Tag Archives: horror

Gwen

So there’s this movie called Gwen, in which Gwen and her sister and her mother, and also her father (in flashbacks mostly), wander around the hills of 1850s Wales, either being happy when they’re all together or moody and atmospheric and brooding when they aren’t. Also, some other things happened?

The sad part is, I’m not even joking. I watched this movie a day or two ago[1] and kept trying to pay attention to it, but realized at the end that I legitimately had no idea what had happened, outside of my description above and one or two specific events untethered from any ongoing narrative, like, oh, those neighbors died of cholera, or, huh, all the sheep are dead.

So instead of writing a probably unfairly empty review saying that, I watched it again this afternoon. This time, I felt like I really had watched the whole thing, and I for sure picked up a lot more. Is it all a land grab? Is the mother crazy? Or possessed? Is there a mysterious third party causing all these problems? Like, there was nearly enough plot there to mix in with the moody atmosphere[2], but then I watched the climax of the movie, and, uh… what?

So I went and found the Wikipedia summary of the movie, and sure enough, I missed nothing at all. The stuff that happened is just the stuff that happened. Which is to say there’s a subplot I did not mention above because it did not seem to be the main driving force of the film, but then haha surprise I guess it was.

I think I’m trying to talk myself into having hated the movie, which I did not do. I’m not even unhappy I watched it twice. But it is for certain not the movie that I wish it had been. Because what I understand this to be is a tripod of beautiful and unsettling and prosaic.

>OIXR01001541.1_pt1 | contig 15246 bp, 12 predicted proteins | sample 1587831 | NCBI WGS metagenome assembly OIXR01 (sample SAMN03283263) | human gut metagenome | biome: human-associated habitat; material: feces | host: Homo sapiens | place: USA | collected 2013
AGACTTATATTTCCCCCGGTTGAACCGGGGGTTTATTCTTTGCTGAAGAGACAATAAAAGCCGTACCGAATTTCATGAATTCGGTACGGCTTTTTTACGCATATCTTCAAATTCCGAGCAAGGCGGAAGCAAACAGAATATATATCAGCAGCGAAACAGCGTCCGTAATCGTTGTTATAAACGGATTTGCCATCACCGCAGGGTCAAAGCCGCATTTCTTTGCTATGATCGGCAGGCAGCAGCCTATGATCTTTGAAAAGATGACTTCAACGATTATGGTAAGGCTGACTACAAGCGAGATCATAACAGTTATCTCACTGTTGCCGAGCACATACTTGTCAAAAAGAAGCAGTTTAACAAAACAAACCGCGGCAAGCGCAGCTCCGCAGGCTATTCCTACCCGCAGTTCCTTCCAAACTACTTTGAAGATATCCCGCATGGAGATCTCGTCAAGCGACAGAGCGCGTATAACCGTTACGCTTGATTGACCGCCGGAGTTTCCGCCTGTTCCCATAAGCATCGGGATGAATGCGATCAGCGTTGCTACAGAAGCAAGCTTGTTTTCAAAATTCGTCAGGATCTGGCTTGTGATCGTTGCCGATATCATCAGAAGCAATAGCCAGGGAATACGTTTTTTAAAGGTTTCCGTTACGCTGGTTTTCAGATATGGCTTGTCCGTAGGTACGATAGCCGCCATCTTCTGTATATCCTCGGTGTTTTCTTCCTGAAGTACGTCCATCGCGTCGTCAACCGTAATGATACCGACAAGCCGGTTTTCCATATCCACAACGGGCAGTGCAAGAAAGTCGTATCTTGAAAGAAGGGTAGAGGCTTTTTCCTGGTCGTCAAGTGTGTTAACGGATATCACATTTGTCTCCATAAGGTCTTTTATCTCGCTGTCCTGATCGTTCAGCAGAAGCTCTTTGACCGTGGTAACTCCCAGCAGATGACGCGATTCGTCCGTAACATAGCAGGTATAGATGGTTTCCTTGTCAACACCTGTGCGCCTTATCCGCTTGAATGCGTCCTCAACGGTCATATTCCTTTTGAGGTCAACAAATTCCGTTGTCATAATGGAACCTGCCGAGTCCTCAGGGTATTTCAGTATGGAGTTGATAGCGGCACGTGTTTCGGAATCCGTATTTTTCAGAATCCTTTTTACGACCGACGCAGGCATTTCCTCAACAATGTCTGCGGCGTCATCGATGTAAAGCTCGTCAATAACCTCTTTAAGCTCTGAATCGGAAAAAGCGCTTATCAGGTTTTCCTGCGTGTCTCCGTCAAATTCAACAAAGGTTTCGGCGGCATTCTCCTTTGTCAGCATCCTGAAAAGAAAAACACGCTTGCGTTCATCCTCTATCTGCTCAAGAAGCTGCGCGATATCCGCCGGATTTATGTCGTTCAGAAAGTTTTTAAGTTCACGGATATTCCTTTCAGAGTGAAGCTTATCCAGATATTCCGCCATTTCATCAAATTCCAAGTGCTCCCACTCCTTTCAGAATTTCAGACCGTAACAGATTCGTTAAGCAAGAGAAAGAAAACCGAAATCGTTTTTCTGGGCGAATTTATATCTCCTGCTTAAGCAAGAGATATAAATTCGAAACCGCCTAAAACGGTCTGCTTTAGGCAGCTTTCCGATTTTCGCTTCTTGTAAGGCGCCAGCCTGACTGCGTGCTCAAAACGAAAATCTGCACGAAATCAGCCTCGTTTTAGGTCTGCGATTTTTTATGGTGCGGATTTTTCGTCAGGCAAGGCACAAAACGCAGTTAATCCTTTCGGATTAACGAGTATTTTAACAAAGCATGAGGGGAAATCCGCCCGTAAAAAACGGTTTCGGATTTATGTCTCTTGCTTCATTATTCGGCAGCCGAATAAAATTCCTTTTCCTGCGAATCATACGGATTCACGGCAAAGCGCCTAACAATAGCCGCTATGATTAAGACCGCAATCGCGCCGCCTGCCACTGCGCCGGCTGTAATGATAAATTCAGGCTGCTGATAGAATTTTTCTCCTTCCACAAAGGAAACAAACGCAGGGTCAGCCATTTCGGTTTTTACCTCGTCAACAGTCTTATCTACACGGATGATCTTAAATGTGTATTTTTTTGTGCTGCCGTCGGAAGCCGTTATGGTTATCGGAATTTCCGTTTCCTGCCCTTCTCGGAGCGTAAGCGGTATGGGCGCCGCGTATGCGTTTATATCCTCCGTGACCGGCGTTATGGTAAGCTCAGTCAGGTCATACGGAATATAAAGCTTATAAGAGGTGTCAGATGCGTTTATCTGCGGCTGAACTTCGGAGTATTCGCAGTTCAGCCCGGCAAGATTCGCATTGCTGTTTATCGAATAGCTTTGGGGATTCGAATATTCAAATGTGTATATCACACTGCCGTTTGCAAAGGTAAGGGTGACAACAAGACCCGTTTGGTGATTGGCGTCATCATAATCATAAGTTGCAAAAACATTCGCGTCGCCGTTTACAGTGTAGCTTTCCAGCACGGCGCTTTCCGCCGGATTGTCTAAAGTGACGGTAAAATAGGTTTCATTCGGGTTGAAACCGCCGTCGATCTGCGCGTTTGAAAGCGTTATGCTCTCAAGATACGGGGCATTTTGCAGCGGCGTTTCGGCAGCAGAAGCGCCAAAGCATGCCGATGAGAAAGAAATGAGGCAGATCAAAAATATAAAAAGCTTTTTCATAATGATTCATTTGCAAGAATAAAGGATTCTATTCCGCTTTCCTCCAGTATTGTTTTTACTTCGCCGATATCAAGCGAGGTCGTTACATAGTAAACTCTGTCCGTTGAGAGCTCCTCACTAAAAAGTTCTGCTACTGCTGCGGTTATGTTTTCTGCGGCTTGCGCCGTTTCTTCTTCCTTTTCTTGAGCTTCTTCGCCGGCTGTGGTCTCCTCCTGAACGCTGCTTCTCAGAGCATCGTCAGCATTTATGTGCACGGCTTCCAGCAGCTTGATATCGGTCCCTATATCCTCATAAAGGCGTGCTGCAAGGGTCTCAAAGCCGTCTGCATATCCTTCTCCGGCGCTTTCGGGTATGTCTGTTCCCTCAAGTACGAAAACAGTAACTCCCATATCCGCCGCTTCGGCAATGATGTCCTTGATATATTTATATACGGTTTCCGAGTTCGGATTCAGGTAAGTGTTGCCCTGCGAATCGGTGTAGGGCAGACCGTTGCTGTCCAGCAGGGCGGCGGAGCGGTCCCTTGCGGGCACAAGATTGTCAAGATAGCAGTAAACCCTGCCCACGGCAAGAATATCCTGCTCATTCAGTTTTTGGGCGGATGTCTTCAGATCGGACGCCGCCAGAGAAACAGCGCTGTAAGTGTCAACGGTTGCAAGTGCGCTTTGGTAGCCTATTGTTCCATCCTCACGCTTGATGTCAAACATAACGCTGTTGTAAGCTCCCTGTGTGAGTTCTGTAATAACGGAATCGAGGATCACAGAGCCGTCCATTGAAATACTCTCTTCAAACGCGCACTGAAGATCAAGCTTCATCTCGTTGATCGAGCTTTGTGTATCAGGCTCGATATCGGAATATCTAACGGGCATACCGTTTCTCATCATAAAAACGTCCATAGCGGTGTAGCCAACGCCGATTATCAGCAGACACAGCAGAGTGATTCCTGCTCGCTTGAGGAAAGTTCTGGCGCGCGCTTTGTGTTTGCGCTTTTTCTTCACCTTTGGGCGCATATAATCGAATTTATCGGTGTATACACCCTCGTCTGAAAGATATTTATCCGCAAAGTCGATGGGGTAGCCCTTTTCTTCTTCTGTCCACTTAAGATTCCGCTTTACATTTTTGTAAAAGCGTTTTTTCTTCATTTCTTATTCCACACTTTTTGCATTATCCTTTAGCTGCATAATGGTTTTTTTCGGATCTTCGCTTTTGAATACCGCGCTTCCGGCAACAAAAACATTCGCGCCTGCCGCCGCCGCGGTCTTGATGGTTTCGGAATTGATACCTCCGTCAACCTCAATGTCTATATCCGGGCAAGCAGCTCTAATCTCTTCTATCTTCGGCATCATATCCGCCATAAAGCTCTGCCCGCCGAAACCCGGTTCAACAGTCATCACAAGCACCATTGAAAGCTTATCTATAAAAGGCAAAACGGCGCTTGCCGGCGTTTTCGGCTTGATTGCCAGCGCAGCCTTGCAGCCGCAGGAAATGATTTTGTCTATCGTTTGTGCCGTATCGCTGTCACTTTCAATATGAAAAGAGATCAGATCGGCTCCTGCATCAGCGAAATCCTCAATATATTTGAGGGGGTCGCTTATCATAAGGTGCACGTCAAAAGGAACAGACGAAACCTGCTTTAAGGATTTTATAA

[1] I don’t even know which. Time, man.
[2] Folk horror, they’re calling it. The Witch is another such example, and at least there I understand why that appellation applies? This was also a limited cast, moody photography, and minimal dialogue, but I’m not sure that makes it “folk”, in the sense of folk tales I had previously assumed.

Boar

Australia: home of drop bears, kangaroos that, if they get tired of beating you in boxing, can just eviscerate you, snakes that you die after a handful of steps trying to walk away from, rabbits the size of volkswagens, spiders that I can’t even, and now a boar the size of a Sherman tank. Plan a visit, we have lovely brochures and you will only spend a third of your vacation time in transit!

The only real problem with Boar is that (and here I am speculating as to the cause) the director’s family was too dang large. Because there are like four to six groups of characters running around doing things while this boar stalks them, and any time you start to feel connection to the characters, the scene changes away from them for twenty minutes, and then once they finally come back to start getting killed off, you’ve forgotten why you care.

I think the boar may have been the hero of this movie, and I just missed it until now?

But seriously, a slightly leaner movie with half the size of the cast and the remaining characters spending more time getting developed and/or running away would have been perhaps brilliant. Plus, they had the guy from Wolf Creek who I now assume is just cast in all Australian horror by default, because why wouldn’t he be, and an enormous giant of a man whose last name is probably Ayers, since I would describe him as the Australian Rock. (I briefly thought he might be the hero of the film, but then he betrayed me by playing and singing along to “Ice Ice Baby”.)

Bloody Birthday

Bloody Birthday is one of the best standalone ’80s horror movies I’ve seen in a long time. See, there are these three kids who were all born on the same day, during an eclipse. And now it’s ten years later, and those three kids are stone cold killers. Do you really need anything else?

The answer is mostly yes, if what you need is a series of pretty good kills, gratuitous teen sex, gratuitous peephole of Julie Brown’s[1] bedroom, an extended game of cat and mouse between three 10 year olds and their babysitter but in the opposite direction of usual, and the nerdy sidekick from Parker Lewis Can’t Lose, a show which let’s be honest nobody remembers ever existed, in the darkest, most hardcore role of his career.

Or, if you need an astrological reason for the soullessness of the murder trio, man, the answer was no, you did not need that, and especially I did not need that. That is five minutes of dialogue and footage I will never get back, during which the murder kids could have found another teen sex to coitus interrupt with another creative weapon. Alas.